Your Earth - Friday, January 24th, 2003
by Suzanne Elston
As the world prepares for another war in Iraq, I am reminded of the legacy of war that already remains in that country, and so many other countries recently engaged in conflict. Depleted uranium munitions were first used extensively in the last Gulf War, and have since been deployed in other areas of conflict including Bosnia, Herzegovina, Afghanistan and Kosovo.
Depleted uranium (DU) is a waste by-product of nuclear weapons and nuclear power plants that is created when uranium is enriched. Every eight tons of uranium that is processed produces one ton of enriched uranium and seven tons of DU. It is estimated that there is currently three quarters of a million tons of DU stockpiled.
The U.S. military has come up with a creative way to recycle all that leftover radioactive waste. DU is used in weapons because it's cheap and has been made available to arms manufacturers free-of-charge. It's also heavy (1.7 times the density of lead) and it ignites and burns when it hits a hard target. This property makes it self-sharpening, allowing it to readily penetrate heavy armor. DU is also used for defense as protective armor on military vehicles and on the cladding of some commercial planes.
Despite the military's assurances that it's a safe weapon, there is increasing evidence that it causes great harm. DU is both a toxic heavy metal and a radiological poison. It is strongly suspected as a cause of the Gulf War Syndrome, a still-mysterious assortment of severe health problems that affects tens of thousands of soldiers from many nations.
Concerns about the health effects of DU have motivated a coalition of U.S. congressmen to introduce Bill HR 3155 in the U.S. House of Representatives in October 2001. The purpose of the bill is, "To require the suspension of the use, sale, development, production, testing, and export of depleted uranium munitions pending the outcome of certain studies of the health effects of such munitions, and for other purposes." Unfortunately the bill is currently somewhere in political limbo land.
The problem with DU is that it vaporizes when it hits a target, creating a fine spray that is easily inhaled by humans and in some cases lodges deep into the lungs. Once released, DU particles are easily spread by the wind and can be re- suspended by modest breezes, and then carried on vehicles and the clothing of military personnel. There is evidence to suggest that DU can travel great distances and thereby affect civilian populations as well.
According to Malcolm Hooper PhD, medical advisor to the Uranium Medical Research Center, "Whilst some of the DU is soluble, the majority in the form of other oxides is insoluble and remains in the body for years. Once in the body, DU slowly spreads from the lungs, mainly into the lymph nodes and bone. Excretion from the body is very slow."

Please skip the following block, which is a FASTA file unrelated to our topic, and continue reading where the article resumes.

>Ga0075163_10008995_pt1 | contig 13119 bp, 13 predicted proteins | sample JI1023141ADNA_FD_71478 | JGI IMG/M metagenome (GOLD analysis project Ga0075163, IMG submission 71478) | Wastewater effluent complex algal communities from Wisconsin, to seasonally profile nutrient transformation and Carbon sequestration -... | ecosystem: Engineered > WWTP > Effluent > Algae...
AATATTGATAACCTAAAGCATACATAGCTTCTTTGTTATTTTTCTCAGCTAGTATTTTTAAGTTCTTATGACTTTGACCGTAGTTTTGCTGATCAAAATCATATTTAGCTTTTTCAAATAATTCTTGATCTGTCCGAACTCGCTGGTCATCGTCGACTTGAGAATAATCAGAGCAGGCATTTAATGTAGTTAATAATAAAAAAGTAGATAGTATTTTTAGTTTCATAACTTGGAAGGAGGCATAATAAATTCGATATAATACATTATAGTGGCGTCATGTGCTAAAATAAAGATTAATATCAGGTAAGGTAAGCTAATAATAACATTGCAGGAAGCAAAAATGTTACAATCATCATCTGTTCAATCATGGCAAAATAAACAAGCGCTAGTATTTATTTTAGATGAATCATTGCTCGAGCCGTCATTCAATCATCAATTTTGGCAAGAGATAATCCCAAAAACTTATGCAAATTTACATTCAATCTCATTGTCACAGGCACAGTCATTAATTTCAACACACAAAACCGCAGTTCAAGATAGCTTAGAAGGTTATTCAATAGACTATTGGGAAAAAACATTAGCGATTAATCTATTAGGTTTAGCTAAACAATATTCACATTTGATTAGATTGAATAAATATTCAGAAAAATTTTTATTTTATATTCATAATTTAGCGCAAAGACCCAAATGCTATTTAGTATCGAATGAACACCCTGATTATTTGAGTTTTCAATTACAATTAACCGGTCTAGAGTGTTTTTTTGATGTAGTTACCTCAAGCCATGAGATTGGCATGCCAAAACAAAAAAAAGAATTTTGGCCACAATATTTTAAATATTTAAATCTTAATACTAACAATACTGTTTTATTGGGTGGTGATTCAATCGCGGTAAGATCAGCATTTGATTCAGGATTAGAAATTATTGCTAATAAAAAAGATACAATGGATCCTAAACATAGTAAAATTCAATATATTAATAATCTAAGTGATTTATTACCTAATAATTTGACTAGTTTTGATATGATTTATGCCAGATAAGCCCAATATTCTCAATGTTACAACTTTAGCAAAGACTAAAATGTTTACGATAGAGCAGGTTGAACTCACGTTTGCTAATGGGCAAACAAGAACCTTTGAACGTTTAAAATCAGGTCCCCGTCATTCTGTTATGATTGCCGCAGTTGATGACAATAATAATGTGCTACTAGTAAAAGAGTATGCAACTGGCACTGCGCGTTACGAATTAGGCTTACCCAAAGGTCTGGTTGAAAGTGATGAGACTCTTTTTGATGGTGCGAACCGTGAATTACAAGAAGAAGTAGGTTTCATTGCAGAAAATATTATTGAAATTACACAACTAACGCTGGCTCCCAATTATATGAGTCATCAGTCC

British journalist and writer Felicity Arbuthnot reports the effects of DU are killing innocent children in Iraq and other countries where these weapons have been used. In an address dedicated to the Children of Iraq on December 28th, 2002, at St Martin's in the Fields Church, London, she said, "Basra ...has an unimaginable childhood cancer and leukemia rate and birth deformities equally unique, which have been linked to the depleted uranium weapons (DU) used by the US and UK, during the Gulf war. The chemically toxic and radioactive DU dust which has entered the water table and fauna and flora in Iraq, former Yugoslavia and now Afghanistan will still be polluting our earth when the sun goes out: it has a half life of four and a half billion years."
That's a very, very long time.
WEBSITES OF THE WEEK:
For more information about depleted uranium, visit Uranium Medical Research Centre (UMRC) at www.umrc.net
For more information on Bill HR 3155, visit thomas.loc.gov
For more on the health effects of DU on Gulf War veterans, visit National Gulf War Resource Center, Inc. at www.ngwrc.org
Research conducted by The United Nations Environment Programme (UNEP) has found that DU can pose long-term risks, both airborne and waterborne, in former battlefield areas once again used by residents. Visit www.unep.org
The World Health Organization acknowledges some health and environmental impacts of depleted uranium and is calling for more research: Go to www.who.int
Suzanne Elston is a Canadian columnist. Her work can be found weekly in The Belleville Intelligencer, The Niagara Falls Review, The Western Catholic Reporter and online at www.straightgoods.com